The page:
Traumatic Brain Injury
She is not the same as she was. She does not remember much from her past.
Yet something true to her original self persists, an elemental trait that the accident could not wipe away. There is a determination that runs deep in Le'Aisha – pronounced Lee-AY-sha – a decisiveness. You see it when she talks about her dream of owning and running a food truck that serves soup, sandwiches, and salads. You see it when she lifts food trays from a table, without being asked, and separates the remains with the care of the culinary professional she aspires to be.
Today, as before, Le'Aisha is a striver.
Several years ago, on a night she cannot remember, Le'Aisha and a friend were riding his motorcycle when he lost control on the highway. Le'Aisha was thrown 50 feet from the bike. Neither she nor her friend was wearing a protective helmet.
"I'm glad I don't remember," Le'Aisha says.
Norberto Andaluz, MD, a neurosurgeon with Mayfield Brain & Spine, helped Le'Aisha survive. He removed a portion of her skull at the University of Cincinnati Medical Center, allowing her injured brain to swell while she recovered in the hospital's Neuroscience Intensive Care Unit. Several weeks later, Dr. Andaluz replaced the portion of skull, and Le'Aisha continued her recovery at UC and then the Daniel Drake Center for Post-Acute Care.
"I knew I wasn't going to stay as I was, not being able to walk," Le'Aisha says. "I knew I was going to get better."
People who survive a severe brain injury re-emerge with abilities and losses that are unique to them. "No two people are the same," says Le'Aisha's mother, Willa. "Some have less than Le'Aisha, some have more. Le'Aisha has been competitive since she was a little girl. She always wanted to do her best. That resilience has helped."
Dr. Andaluz considers himself privileged to have witnessed "this determined young woman fight back" from the most severe form of disability. "She would let nothing get in her way to recovery."
Le'Aisha had completed three years of college when the accident occurred. You can see that intelligence – she's a Walnut Hills High School grad – when she pulls out a four- or five-syllable word from the recesses of memory. If acquiring a bachelor's degree is no longer an option for her, her ambition remains. Today, Le'Aisha works two part-time jobs and has begun classes at the Midwest Culinary Institute at Cincinnati State. She says she is struggling with some of the arithmetic that comes with measuring and multiplying in a professional kitchen. But she has no trouble imagining the soups, sandwiches, and quiches she will serve one day from her food truck.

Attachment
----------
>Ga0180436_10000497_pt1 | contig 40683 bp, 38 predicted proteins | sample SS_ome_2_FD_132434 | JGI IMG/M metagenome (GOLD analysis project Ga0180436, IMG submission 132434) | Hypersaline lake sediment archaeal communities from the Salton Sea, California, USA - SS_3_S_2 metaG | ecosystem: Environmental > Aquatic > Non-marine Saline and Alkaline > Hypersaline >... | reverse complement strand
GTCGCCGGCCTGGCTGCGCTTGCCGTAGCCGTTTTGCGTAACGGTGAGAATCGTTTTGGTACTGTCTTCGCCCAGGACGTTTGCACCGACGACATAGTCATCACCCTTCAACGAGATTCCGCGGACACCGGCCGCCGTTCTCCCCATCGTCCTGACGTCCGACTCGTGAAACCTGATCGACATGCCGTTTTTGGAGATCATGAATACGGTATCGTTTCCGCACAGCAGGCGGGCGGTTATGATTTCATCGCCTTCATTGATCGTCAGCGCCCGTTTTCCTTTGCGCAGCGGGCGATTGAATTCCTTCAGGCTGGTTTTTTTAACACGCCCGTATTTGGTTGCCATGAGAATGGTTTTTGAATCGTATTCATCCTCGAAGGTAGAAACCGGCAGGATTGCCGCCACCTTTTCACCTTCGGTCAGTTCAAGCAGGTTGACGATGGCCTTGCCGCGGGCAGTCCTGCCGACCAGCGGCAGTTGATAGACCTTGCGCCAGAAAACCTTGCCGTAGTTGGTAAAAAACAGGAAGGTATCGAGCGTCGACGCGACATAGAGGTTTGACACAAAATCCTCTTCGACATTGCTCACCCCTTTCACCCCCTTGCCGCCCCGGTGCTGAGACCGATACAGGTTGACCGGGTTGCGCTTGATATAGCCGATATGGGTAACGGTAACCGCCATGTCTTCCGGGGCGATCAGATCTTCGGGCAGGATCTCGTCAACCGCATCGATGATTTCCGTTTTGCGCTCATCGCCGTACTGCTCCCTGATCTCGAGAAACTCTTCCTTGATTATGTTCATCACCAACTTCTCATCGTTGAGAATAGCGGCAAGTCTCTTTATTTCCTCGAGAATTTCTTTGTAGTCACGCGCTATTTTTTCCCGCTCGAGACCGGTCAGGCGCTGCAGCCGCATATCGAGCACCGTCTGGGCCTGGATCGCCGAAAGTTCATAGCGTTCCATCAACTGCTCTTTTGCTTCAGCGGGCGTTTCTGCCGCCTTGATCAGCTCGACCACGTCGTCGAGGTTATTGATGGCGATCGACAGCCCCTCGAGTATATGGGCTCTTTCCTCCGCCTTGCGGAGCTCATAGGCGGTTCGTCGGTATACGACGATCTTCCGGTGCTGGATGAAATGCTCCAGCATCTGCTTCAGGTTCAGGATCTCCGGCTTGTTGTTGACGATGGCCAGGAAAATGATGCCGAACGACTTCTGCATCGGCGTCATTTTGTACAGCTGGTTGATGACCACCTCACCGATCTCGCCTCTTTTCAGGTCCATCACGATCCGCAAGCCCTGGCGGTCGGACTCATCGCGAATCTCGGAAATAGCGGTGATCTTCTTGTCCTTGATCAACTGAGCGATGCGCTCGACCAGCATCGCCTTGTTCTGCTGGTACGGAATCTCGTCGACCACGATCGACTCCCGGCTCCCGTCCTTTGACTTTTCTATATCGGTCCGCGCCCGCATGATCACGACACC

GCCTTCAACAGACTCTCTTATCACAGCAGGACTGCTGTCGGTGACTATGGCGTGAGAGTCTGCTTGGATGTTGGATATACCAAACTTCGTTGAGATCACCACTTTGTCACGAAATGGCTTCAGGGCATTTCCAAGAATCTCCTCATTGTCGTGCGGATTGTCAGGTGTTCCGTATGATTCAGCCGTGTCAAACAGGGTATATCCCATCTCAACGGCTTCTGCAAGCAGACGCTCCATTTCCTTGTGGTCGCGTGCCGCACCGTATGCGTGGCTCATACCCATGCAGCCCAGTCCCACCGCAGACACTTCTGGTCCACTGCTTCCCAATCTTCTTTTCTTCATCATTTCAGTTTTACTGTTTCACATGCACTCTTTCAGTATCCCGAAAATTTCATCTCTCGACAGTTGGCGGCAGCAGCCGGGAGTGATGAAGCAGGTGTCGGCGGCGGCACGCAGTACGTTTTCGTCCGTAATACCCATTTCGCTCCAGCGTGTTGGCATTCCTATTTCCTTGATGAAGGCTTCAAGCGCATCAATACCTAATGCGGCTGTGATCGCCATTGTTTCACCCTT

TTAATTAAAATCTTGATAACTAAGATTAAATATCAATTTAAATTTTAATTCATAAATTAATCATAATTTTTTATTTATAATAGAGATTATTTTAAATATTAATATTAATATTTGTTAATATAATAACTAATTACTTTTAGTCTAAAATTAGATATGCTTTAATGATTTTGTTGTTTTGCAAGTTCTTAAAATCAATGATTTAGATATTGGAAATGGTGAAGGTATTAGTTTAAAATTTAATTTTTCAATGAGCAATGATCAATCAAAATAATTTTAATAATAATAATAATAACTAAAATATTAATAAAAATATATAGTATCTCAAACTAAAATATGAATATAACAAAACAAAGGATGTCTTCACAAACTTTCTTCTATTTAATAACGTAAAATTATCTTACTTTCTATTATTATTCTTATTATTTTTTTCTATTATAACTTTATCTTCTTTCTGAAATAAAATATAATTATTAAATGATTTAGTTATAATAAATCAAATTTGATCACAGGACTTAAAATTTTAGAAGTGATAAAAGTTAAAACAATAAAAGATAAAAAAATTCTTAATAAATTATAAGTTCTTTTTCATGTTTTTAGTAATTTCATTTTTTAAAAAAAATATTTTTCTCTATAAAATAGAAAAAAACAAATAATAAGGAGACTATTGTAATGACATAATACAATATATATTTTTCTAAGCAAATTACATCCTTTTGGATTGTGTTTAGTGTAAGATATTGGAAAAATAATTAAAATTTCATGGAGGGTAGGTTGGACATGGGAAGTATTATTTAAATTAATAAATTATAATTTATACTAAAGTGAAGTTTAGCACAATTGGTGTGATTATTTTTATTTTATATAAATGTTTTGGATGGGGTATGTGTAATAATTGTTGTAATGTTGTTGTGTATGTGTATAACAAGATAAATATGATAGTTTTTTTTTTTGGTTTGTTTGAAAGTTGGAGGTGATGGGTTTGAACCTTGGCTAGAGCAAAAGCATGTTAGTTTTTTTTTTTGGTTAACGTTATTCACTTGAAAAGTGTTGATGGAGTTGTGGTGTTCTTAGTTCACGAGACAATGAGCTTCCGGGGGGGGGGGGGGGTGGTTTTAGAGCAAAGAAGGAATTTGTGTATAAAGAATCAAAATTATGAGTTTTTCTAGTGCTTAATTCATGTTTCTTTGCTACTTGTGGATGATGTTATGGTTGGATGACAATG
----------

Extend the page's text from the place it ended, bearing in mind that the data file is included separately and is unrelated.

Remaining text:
She also lives independently. She likes reggae music and movies. She watches the movie Avatar several times a week. "I've watched it so much it's starting to skip," she says with a laugh.
"With the unconditional support of her family, she made it through to independent living and employability, which are the ultimate goals – and usually almost impossible to achieve – in survivors of severe traumatic brain injury," Dr. Andaluz says. "Her radiating energy and attitude are inspiring, a testament to what we do, and a strong motivator to continue to do our very best, even in dire situations."
To get around, Le'Aisha takes the bus or gets a ride from her mother, who has stood by her throughout her recovery. "I'm a true believer in my God," Willa says. "He gives you strength to do things when you're wondering how. But you do as your footsteps take you."
Le'Aisha's philosophy is a blend of striving and acceptance. "You don't try to be who you were," she says. "You try to be the best you can."
Hope Story Disclaimer -"Le'Aisha's Story" is about one patient's health-care experience. Please bear in mind that because every patient is unique, individual patients may respond to treatment in different ways. Results are influenced by many factors and may vary from patient to patient.
"With the unconditional support of her family, she made it through to independent living and employability, which are the ultimate goals – and usually almost impossible to achieve – in survivors of severe traumatic brain injury." -- Norberto Andaluz, MD